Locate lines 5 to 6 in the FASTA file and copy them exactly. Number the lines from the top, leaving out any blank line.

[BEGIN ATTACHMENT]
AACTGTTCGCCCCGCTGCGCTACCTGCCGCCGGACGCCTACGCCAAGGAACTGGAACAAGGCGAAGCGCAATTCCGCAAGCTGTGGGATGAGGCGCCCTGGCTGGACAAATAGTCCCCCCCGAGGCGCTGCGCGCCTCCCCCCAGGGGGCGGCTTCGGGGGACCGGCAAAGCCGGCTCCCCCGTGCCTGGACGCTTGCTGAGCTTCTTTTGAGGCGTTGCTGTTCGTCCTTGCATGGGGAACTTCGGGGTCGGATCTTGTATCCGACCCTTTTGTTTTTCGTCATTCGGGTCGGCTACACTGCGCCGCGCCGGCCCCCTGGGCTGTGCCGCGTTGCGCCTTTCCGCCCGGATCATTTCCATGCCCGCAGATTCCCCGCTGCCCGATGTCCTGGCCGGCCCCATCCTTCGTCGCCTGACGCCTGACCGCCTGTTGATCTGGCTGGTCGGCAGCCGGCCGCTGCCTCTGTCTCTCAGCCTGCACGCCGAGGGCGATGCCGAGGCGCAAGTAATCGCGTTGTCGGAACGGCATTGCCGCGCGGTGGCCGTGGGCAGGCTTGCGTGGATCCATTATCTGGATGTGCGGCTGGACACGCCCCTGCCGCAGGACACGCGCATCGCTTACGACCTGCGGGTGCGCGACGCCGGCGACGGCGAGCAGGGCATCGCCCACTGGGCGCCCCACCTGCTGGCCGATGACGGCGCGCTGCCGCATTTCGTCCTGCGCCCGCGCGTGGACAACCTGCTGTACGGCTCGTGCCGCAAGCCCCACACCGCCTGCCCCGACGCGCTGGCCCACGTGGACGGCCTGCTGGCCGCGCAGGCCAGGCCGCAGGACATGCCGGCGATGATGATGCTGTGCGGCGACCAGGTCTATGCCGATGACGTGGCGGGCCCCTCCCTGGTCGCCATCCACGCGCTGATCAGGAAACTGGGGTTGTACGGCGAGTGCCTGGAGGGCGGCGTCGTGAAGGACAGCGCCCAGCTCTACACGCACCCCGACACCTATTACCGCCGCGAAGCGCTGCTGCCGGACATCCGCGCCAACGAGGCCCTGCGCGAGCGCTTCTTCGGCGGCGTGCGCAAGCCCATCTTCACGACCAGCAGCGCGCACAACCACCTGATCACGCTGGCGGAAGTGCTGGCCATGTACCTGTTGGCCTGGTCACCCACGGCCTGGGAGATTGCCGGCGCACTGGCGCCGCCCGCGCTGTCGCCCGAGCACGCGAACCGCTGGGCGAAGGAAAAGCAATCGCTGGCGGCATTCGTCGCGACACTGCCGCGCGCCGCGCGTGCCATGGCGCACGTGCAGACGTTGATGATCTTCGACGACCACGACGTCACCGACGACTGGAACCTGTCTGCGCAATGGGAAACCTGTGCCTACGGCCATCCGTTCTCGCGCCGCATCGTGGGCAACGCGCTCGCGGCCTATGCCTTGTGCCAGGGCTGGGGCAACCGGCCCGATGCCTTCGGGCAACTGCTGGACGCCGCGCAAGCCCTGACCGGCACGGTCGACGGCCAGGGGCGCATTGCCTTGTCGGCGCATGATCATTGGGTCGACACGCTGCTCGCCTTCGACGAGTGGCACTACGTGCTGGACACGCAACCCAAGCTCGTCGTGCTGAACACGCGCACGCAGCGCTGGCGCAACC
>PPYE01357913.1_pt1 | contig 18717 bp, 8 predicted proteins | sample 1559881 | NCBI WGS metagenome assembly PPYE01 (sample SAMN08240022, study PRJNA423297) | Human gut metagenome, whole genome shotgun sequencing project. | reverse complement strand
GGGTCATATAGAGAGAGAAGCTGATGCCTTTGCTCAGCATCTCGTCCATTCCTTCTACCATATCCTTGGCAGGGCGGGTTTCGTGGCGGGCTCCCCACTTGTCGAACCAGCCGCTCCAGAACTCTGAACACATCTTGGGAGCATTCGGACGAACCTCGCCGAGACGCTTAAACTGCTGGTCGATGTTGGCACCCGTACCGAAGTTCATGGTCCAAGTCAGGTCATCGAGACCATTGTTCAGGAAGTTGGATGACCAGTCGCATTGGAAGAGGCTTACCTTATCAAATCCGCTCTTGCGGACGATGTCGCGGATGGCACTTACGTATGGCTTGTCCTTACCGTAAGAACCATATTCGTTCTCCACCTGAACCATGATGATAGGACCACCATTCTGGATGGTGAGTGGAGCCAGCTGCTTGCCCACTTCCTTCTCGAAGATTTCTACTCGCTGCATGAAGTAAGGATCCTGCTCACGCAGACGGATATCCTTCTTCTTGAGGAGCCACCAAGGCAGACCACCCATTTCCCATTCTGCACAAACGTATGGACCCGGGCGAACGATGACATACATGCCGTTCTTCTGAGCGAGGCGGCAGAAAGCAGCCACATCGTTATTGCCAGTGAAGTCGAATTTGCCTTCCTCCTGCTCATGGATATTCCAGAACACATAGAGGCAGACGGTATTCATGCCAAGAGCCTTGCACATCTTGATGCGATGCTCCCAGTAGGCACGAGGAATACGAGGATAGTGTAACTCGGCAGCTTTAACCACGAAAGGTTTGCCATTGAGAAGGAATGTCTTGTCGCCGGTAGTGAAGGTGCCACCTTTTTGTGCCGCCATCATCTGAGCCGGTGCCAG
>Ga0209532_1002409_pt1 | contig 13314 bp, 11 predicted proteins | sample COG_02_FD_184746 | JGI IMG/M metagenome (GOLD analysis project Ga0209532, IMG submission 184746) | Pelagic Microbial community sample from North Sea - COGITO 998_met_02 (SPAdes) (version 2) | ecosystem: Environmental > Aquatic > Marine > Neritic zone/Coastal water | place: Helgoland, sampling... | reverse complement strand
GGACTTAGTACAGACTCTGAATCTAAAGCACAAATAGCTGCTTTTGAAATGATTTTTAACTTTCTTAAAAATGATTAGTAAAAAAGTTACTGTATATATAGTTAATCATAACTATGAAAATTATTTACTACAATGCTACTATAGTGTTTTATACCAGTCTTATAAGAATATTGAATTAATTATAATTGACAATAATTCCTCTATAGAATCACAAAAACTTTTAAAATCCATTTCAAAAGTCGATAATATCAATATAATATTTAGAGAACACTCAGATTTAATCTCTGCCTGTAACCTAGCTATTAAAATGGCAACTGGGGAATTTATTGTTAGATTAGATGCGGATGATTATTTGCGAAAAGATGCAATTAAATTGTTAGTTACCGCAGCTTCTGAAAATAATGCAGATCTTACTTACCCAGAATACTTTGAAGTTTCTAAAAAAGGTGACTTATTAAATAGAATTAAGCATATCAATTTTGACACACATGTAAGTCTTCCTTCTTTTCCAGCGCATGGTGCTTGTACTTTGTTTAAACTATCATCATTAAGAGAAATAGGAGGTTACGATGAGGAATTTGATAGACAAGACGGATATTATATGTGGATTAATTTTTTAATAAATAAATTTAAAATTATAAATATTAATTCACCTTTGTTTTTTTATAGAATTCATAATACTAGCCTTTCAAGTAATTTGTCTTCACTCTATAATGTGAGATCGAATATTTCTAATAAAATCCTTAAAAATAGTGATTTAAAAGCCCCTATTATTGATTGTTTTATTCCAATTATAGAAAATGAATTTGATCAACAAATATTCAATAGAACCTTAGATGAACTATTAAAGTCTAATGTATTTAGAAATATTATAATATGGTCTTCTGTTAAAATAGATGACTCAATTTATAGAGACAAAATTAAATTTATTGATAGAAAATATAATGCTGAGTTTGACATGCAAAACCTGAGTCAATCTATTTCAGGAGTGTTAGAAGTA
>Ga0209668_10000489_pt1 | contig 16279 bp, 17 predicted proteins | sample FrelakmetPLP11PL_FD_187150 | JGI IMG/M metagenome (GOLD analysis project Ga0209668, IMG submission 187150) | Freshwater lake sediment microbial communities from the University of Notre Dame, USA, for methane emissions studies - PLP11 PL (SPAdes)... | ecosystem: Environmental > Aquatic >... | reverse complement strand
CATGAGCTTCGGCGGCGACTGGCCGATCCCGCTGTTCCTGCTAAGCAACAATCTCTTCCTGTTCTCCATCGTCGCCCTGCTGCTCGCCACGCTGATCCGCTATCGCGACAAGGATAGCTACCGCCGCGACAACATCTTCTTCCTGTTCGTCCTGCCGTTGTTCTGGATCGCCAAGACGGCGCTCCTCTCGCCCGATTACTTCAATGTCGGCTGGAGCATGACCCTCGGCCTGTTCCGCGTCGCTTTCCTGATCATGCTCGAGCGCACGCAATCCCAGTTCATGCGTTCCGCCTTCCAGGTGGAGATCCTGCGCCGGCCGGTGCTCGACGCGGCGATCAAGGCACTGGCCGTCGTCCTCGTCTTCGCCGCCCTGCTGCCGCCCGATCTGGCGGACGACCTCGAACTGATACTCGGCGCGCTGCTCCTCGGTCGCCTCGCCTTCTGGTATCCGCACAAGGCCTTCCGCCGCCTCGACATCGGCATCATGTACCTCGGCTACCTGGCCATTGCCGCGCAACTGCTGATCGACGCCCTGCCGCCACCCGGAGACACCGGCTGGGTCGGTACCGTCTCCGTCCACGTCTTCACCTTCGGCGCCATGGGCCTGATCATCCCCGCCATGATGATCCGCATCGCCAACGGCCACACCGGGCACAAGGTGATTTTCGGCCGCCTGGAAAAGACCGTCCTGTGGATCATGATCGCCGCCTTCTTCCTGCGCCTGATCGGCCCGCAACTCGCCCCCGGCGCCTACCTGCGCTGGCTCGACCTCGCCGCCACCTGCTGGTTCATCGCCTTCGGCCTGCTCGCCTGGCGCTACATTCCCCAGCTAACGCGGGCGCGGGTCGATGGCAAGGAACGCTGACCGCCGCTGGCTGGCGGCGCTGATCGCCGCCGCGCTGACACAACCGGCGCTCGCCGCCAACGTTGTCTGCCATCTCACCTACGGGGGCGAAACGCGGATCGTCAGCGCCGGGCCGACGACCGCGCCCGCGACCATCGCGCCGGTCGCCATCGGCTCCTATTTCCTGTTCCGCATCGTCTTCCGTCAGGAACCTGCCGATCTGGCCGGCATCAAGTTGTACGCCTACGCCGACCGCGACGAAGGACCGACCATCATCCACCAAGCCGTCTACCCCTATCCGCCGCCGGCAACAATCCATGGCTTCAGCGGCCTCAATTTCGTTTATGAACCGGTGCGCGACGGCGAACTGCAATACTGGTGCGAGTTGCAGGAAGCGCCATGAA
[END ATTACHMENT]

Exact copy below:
GGACTTAGTACAGACTCTGAATCTAAAGCACAAATAGCTGCTTTTGAAATGATTTTTAACTTTCTTAAAAATGATTAGTAAAAAAGTTACTGTATATATAGTTAATCATAACTATGAAAATTATTTACTACAATGCTACTATAGTGTTTTATACCAGTCTTATAAGAATATTGAATTAATTATAATTGACAATAATTCCTCTATAGAATCACAAAAACTTTTAAAATCCATTTCAAAAGTCGATAATATCAATATAATATTTAGAGAACACTCAGATTTAATCTCTGCCTGTAACCTAGCTATTAAAATGGCAACTGGGGAATTTATTGTTAGATTAGATGCGGATGATTATTTGCGAAAAGATGCAATTAAATTGTTAGTTACCGCAGCTTCTGAAAATAATGCAGATCTTACTTACCCAGAATACTTTGAAGTTTCTAAAAAAGGTGACTTATTAAATAGAATTAAGCATATCAATTTTGACACACATGTAAGTCTTCCTTCTTTTCCAGCGCATGGTGCTTGTACTTTGTTTAAACTATCATCATTAAGAGAAATAGGAGGTTACGATGAGGAATTTGATAGACAAGACGGATATTATATGTGGATTAATTTTTTAATAAATAAATTTAAAATTATAAATATTAATTCACCTTTGTTTTTTTATAGAATTCATAATACTAGCCTTTCAAGTAATTTGTCTTCACTCTATAATGTGAGATCGAATATTTCTAATAAAATCCTTAAAAATAGTGATTTAAAAGCCCCTATTATTGATTGTTTTATTCCAATTATAGAAAATGAATTTGATCAACAAATATTCAATAGAACCTTAGATGAACTATTAAAGTCTAATGTATTTAGAAATATTATAATATGGTCTTCTGTTAAAATAGATGACTCAATTTATAGAGACAAAATTAAATTTATTGATAGAAAATATAATGCTGAGTTTGACATGCAAAACCTGAGTCAATCTATTTCAGGAGTGTTAGAAGTA
>Ga0209668_10000489_pt1 | contig 16279 bp, 17 predicted proteins | sample FrelakmetPLP11PL_FD_187150 | JGI IMG/M metagenome (GOLD analysis project Ga0209668, IMG submission 187150) | Freshwater lake sediment microbial communities from the University of Notre Dame, USA, for methane emissions studies - PLP11 PL (SPAdes)... | ecosystem: Environmental > Aquatic >... | reverse complement strand